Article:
The global logistics market involves all activities of Supply Chain Management (“SCM”), including transportation, warehousing, inventory management, and the flow of information and order processing.

As previously published by Transparency Market Research, this market is estimated to reach US $15.5 Trillion by 2023.

Multi-national global logistics and freight companies such as FedEx, UPS, and Purolator have openly acknowledged their endorsement of blockchain technology, with all three joining the Blockchain in Trucking Alliance (BiTA), noting that it will bring efficiencies to their industry through consistent, transparent and immutable data.

“We’re quite confident that blockchain has big, big implications in the supply chain, transportation, and logistics,” FedEx CEO Frederick Smith said at the Consensus 2018 conference.

On their company’s press release, Linda Weakland, UPS director of enterprise architecture and innovation, said: “Blockchain has multiple applications in the logistics industry, especially related to supply chains, insurance, payments, audits and customs brokerage.”

Tied to global logistics, South Korea has one of the world’s highest e-commerce rates, however, they have lagged in keeping pace with warehouses and distribution centers. As such, as reported by the Wall Street Journal earlier this year, there has been a wave of investment into high-specification logistics projects across the country, both by the South Korean government through incentives and into Korean logistics properties by institutional investors such as the Canada Pension Investment Board.

Graph Blockchain Solutions

With the growth of this sector as a tactical objective, Graph’s foray into the global logistics industry commenced with providing solutions to divisions of Samsung and LG corporations. Both companies are South Korean based multinational conglomerates, known to be the world’s largest manufacturer of mobile phones and smartphones, and the world’s second-largest television manufacturer, respectively.

By participating in the development of technology that could revolutionize logistics for multi-nationals, Graph has secured a solid position with the goal of becoming a leading solution provider in the sector, focusing on building a global logistics eco-system wherein the graph blockchain solution would reduce downtime by providing real-time monitoring, tracking and business intelligence analytics.

This will enable companies to realize cost savings by mitigating delays and minimizing the impact of lost goods due to cargo theft and fraud, while at the same time driving efficiencies across their SCM.

Most recently, building on the company’s new-found presence within the global logistics space, Graph announced a memorandum of understanding with the Korean Trade Organization, KTNET, a Korean government Agency, to develop a blockchain based electronic trade services platform. KTNET affects US $5.57 billion annually in trade and services and links 97,000 customers and trade-related organizations through its trade system. By integrating the benefits of blockchain technology with real-time insights and reporting tools, Graph’s data management platform is part of the continued improvement of trade processes by KTNET, and further establishes Graph’s capabilities to provide viable leading-edge blockchain solutions in the global trade services sector.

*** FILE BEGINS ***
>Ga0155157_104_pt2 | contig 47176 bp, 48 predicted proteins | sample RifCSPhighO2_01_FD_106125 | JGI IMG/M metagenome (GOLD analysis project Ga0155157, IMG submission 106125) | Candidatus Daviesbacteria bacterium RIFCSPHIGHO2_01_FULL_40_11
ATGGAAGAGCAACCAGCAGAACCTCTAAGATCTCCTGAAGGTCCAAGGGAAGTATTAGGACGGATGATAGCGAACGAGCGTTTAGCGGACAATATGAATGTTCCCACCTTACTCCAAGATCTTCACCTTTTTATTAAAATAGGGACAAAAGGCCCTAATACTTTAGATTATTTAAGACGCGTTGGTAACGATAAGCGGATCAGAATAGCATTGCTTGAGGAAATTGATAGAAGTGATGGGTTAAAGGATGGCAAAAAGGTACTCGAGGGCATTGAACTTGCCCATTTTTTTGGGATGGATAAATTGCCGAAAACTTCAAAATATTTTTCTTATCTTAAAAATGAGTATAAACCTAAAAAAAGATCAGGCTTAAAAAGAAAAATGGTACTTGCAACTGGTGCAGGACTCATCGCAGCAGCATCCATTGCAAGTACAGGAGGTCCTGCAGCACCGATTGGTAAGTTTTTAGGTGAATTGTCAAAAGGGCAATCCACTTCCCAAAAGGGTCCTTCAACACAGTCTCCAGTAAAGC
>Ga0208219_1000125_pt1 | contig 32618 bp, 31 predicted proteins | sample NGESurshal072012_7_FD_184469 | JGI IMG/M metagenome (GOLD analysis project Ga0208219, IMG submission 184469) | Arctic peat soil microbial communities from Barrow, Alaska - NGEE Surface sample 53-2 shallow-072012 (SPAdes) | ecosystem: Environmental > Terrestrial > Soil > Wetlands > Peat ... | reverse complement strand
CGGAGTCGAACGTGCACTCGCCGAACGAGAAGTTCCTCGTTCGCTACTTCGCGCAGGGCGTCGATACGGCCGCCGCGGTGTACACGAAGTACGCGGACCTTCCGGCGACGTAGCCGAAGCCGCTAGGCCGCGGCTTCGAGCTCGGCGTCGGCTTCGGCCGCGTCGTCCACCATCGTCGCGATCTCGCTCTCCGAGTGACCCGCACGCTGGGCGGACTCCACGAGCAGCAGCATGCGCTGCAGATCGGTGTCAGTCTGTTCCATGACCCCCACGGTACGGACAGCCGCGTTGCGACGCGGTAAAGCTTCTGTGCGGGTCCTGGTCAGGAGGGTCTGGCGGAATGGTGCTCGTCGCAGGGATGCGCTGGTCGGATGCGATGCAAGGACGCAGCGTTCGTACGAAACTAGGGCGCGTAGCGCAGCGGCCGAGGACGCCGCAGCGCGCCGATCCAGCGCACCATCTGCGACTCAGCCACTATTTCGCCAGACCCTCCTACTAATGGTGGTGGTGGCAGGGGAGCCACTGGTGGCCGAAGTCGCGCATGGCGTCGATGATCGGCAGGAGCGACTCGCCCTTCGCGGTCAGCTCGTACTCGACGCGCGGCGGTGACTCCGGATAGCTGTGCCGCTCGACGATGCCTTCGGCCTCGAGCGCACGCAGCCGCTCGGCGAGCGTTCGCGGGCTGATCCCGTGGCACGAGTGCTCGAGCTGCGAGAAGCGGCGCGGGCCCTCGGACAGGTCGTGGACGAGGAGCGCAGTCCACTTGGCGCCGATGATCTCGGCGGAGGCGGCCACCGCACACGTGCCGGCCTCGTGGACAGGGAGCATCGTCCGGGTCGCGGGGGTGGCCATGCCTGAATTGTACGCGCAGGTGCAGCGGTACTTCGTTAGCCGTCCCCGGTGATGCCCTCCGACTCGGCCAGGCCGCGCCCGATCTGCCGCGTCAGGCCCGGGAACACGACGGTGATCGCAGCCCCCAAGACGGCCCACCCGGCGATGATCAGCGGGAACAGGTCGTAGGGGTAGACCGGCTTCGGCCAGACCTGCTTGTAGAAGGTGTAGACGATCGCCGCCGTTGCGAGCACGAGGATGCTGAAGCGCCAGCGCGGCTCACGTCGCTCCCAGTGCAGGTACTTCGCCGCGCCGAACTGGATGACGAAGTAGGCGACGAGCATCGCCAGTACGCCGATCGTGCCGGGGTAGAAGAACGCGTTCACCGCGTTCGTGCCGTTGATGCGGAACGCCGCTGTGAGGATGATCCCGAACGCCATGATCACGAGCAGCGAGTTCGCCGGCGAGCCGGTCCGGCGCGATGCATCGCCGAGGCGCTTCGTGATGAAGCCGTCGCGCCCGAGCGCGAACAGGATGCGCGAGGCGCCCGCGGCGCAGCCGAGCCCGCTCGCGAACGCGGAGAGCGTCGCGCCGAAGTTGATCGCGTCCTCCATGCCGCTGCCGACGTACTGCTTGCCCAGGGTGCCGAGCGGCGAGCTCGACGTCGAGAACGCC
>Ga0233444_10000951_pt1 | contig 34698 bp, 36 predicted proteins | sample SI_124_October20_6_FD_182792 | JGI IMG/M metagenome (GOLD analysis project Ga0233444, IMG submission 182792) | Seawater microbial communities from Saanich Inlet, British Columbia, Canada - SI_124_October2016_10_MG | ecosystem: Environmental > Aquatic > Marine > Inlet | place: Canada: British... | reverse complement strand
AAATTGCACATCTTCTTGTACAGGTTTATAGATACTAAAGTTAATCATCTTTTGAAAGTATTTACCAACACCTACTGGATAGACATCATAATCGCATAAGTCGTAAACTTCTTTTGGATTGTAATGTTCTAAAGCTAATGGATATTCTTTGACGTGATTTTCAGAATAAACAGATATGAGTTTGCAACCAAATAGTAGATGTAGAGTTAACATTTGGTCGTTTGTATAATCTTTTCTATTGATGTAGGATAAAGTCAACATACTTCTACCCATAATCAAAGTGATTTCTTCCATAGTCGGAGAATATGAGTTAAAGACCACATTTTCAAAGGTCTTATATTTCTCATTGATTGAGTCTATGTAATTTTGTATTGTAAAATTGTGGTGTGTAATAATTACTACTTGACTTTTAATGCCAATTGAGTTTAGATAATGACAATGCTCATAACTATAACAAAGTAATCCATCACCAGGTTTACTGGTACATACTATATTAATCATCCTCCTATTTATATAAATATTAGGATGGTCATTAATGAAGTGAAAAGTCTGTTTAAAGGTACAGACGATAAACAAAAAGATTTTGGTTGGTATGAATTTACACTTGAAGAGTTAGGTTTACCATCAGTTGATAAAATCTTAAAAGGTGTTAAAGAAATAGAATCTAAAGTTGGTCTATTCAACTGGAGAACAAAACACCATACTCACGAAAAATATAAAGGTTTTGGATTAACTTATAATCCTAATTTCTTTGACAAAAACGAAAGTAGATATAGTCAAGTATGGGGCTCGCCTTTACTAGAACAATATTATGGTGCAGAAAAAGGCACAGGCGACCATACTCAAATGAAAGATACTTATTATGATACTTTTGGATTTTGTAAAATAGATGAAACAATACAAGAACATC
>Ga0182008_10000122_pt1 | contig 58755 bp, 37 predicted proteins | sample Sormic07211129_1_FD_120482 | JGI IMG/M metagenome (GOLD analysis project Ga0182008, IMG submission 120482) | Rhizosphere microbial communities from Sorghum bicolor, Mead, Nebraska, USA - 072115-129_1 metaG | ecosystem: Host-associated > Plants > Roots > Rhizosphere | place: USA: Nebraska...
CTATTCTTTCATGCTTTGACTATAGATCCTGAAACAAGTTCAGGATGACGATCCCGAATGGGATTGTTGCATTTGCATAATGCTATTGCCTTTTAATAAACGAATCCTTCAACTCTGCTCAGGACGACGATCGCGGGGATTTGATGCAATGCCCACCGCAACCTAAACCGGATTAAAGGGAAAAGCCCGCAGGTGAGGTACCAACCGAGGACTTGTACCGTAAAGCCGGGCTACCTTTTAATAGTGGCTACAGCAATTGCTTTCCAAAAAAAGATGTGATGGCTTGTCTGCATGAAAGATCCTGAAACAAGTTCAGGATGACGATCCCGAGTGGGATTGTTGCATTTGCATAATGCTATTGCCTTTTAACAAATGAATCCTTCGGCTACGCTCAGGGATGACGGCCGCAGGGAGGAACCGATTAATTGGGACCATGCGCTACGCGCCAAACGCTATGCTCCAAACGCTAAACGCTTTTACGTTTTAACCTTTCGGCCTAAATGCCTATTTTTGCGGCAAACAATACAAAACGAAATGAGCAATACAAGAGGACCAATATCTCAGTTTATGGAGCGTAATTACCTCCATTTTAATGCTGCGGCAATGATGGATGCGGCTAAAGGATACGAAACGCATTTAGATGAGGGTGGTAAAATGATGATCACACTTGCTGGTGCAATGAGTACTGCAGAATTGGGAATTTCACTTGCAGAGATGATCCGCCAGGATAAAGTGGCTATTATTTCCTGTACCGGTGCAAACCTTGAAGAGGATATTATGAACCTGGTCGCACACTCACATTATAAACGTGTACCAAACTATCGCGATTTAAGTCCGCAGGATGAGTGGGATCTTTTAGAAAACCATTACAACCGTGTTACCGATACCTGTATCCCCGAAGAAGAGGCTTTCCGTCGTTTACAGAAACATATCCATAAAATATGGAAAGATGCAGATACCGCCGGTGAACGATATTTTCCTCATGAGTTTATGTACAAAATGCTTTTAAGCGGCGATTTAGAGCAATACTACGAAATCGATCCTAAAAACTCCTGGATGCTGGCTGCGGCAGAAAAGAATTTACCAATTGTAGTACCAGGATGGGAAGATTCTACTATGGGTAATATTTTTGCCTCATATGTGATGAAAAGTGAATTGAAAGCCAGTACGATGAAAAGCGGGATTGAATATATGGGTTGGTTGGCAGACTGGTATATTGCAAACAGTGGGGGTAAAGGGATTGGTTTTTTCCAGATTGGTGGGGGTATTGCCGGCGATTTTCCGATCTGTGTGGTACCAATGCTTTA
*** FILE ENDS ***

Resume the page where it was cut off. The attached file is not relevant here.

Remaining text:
“While blockchain data management is commonly viewed as a nascent technology, the increasing demand to address efficiency issues in supply chain management clearly dictates the need for rapid adoption of blockchain solutions such as Graph’s. Our successful partnerships to date show that we are a trusted solutions provider, and granted how big these industries are set to grow, this is just the tip of the iceberg,” says Peter Kim, President and COO of Graph.

About Graph Blockchain Limited

Graph Blockchain is in the process of listing as a public company on the Canadian Securities Exchange, by way of a reverse-takeover, resulting in a pre-financing valuation of approximately $39 Million CAD (click here for more information). Graph was started as a joint venture formed between Datametrex and Bitnine, with the mandate to bring the value of Graph Database technology to the blockchain environment where there is a great need to enhance performance and present the verified and authenticated data in unique ways.

About Datametrex AI Limited

Datametrex AI Limited is a technology-focused company with exposure to four exciting verticals. Big Data, collecting data from the retail point of sales environments. Artificial Intelligence and Machine Learning through its wholly owned subsidiary, Nexalogy. Implementing Blockchain technology for secure Data Transfers through its joint venture company, Graph Blockchain. Industrial scale Cryptocurrency Mining through its wholly owned subsidiary, Ronin Blockchain Corp.

Related Article: UPS Blockchain Patent to Route Packages through International Supply Chains via Multiple Carriers

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Vision Picking Can Be Transformed Through Smart Engineers and Processes

Despite the hype surrounding smart glasses and augmented reality (AR), “vision” is not the holy grail of order picking in the distribution center.

Like other technologies that came before – RF, pick to light, voice picking – the value of this new technology will depend on how well it is applied to hands-on tasks in the DC.